Such directives have been introduced following Nepal’s rising internet and social media users. In 2022, the BBC report Media Usage in Nepal said that out of the 63% of people who were internet users, over 90% of them used social media. Also, among the various social media platforms, YouTube was the most popular social media platform, and this was closely followed by Facebook. The report noted: “TikTok is becoming increasingly popular, especially amongst younger groups and is the third most used platform nationally.” Therefore, the ban looks set to see a legal battle in the court of law.
While TikTok is not the only or most popular platform posing a threat, the security establishment in Nepal has been vocal about TikTok possibly making a data breach. While they do not want to make such statements on record to annoy China, this approach largely aligns with similar concerns raised by India, the US, Indonesia and other countries.
The entrance of TikTok has substantially contributed to the boom of small and medium businesses in Nepal...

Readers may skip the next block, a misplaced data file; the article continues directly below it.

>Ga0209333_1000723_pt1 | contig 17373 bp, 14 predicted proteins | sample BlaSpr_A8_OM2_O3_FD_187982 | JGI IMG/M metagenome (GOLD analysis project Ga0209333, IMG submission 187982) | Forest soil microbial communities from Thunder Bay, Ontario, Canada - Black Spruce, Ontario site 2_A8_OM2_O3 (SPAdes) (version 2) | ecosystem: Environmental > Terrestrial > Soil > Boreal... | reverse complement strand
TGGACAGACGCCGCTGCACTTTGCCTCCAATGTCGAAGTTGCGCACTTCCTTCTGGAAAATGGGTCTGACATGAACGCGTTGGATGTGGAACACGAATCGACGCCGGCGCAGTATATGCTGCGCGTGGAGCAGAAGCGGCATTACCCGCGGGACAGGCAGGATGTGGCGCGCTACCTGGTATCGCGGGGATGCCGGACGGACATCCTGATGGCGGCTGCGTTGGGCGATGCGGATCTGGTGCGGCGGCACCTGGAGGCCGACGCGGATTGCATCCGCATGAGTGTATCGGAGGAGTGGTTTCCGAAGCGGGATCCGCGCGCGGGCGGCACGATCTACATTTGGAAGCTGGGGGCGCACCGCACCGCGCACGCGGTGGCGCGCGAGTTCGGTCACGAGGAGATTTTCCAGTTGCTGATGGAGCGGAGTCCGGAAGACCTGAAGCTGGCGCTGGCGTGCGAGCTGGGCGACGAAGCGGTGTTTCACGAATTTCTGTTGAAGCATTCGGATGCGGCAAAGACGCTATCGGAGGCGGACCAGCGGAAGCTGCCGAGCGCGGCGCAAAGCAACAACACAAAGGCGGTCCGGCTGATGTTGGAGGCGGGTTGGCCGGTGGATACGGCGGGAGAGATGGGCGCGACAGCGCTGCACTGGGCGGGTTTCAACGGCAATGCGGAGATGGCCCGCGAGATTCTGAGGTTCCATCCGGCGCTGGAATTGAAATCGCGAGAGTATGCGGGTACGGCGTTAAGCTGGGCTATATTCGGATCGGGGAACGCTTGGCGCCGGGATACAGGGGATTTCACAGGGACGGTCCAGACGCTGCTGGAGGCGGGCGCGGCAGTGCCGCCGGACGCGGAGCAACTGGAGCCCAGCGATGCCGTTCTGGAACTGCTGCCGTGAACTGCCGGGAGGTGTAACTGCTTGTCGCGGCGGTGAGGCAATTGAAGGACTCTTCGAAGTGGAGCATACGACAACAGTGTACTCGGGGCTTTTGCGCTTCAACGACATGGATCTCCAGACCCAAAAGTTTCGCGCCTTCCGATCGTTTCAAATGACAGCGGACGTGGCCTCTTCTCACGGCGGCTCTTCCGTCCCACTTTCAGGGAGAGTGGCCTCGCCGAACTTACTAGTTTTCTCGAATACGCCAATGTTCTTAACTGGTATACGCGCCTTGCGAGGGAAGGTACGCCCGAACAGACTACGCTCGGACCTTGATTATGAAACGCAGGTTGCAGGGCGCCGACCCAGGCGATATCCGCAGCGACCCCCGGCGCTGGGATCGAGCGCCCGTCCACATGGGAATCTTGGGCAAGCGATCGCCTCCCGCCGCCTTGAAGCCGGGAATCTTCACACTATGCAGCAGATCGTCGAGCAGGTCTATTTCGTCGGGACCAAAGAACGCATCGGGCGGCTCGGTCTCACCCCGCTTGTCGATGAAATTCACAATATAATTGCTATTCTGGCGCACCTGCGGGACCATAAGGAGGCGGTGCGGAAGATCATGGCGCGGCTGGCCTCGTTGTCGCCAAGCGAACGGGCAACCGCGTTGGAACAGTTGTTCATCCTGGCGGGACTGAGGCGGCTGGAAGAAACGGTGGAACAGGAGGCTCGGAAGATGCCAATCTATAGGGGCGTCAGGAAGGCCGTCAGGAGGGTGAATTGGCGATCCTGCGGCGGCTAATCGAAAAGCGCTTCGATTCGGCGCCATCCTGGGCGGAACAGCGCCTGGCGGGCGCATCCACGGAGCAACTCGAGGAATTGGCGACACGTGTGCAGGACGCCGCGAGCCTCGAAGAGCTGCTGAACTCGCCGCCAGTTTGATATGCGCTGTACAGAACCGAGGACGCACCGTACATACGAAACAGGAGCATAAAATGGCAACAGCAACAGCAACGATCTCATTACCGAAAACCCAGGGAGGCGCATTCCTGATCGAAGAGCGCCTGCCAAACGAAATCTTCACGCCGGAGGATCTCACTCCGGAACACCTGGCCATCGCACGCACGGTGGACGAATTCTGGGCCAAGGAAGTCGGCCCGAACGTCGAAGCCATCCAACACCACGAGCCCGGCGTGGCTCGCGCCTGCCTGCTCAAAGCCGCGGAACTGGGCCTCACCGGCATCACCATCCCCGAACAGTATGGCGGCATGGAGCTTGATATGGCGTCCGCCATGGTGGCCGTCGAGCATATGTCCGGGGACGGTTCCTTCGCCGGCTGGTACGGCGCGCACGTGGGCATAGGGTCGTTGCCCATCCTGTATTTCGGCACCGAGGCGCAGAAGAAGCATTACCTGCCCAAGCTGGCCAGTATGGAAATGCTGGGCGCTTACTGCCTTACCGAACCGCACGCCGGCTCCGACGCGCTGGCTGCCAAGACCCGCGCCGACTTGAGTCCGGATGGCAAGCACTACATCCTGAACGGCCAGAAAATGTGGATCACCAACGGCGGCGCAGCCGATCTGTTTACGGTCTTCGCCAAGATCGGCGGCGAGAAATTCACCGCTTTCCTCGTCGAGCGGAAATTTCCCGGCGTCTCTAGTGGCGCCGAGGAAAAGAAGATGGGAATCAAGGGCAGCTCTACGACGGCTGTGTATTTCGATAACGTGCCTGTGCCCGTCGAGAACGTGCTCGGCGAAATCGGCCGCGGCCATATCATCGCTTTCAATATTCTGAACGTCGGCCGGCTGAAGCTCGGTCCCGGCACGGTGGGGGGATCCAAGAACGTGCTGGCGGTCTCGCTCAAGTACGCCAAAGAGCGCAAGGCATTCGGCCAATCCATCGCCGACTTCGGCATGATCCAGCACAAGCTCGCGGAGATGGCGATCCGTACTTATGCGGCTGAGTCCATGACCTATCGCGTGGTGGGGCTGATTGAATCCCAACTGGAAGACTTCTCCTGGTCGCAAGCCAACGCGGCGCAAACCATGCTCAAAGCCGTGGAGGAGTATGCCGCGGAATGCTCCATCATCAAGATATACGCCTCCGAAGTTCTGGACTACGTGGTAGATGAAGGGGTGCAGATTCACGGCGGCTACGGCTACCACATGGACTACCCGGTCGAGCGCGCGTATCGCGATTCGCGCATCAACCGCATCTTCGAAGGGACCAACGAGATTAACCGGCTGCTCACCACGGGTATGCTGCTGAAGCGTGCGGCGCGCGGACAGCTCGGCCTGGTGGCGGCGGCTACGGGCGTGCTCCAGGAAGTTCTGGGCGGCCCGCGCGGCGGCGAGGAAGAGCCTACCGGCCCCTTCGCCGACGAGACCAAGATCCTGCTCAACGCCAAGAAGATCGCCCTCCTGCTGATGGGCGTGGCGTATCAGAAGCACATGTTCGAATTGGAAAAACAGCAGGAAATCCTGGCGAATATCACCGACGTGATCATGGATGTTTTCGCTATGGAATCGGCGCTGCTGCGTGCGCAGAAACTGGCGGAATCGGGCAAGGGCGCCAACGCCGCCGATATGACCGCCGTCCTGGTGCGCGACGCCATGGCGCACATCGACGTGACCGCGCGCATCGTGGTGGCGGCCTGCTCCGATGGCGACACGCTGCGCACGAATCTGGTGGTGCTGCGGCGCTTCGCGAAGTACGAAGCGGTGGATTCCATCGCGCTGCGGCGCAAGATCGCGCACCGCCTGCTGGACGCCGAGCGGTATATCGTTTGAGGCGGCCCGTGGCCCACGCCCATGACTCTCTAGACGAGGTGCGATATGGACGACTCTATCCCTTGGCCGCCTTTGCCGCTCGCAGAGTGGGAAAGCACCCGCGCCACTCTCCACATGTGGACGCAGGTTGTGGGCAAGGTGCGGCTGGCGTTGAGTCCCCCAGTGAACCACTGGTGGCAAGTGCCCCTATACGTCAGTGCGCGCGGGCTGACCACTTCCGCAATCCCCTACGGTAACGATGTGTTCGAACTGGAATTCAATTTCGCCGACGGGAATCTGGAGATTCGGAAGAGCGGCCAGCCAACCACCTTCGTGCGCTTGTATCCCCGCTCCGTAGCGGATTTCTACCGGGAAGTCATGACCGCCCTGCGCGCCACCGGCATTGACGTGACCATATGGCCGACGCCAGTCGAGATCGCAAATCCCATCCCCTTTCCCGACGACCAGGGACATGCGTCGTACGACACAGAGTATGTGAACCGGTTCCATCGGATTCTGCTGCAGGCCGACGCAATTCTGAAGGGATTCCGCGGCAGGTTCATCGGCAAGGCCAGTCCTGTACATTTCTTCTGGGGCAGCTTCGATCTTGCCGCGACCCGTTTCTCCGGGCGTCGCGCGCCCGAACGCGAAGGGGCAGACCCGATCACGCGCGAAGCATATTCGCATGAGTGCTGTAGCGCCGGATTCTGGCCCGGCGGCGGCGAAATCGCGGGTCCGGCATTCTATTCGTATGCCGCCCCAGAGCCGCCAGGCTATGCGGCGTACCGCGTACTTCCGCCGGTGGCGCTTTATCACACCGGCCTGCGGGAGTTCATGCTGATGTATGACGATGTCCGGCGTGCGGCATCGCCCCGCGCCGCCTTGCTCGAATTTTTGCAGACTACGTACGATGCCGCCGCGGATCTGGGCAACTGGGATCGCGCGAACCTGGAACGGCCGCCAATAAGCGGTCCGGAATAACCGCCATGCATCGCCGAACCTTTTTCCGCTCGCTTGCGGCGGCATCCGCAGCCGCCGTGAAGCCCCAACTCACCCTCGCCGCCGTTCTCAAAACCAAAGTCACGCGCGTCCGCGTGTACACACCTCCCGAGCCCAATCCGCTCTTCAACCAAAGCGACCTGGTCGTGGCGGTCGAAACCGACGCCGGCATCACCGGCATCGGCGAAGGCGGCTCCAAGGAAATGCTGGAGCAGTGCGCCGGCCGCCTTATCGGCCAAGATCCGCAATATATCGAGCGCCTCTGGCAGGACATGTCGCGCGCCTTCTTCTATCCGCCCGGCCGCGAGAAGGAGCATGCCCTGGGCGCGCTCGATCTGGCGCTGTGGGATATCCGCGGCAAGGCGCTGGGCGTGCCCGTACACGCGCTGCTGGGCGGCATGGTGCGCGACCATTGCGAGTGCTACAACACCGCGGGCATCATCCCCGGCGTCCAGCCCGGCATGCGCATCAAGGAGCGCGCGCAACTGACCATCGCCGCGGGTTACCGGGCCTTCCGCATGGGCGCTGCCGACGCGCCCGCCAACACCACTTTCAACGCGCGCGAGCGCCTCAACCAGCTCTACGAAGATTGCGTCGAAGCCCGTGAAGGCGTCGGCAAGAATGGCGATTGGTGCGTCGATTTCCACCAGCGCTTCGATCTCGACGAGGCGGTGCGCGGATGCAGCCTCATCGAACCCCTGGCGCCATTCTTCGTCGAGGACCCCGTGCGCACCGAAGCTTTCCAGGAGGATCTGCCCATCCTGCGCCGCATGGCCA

Popular platform that could shape political agendas
TikTok quickly caught on in Nepal when it was launched in 2017, and led to the steady rise of TikTok influencers. The entrance of TikTok has substantially contributed to the boom of small and medium businesses in Nepal, as TikTok influencers often endorse products — a mechanism that remains unregulated financially. At the same time, governments across the globe have raised issues like TikTok being used as a platform for criminal activities, promoting adult content, users causing damage to public properties, and influencing voter behaviour.
For instance, Taiwan is headed for the presidential elections in January 2024, and the current ruling Democratic Progressive Party (DPP) worries that the pro-China Kuomintang Party (KMT) may benefit from pro-KMT candidates using social media algorithms to shape voting behaviour. Similarly, TikTok, which has become a popular platform in Nepal, has been accused of being used to promote political agendas.
In 2020, then Prime Minister of Nepal KP Sharma Oli officially joined TikTok and since then has received criticism as well as praise for the content he has uploaded. This move was seen as a significant shift in Oli’s personal stance against social media platforms for “inviting instability through the dissemination of content against the course of recent achievements”. KP Oli’s shift towards supporting social media was driven by the medium’s popularity, which showed results in the 2022 parliamentary elections.
... TikTok has gained popularity across the political spectrum in Nepal.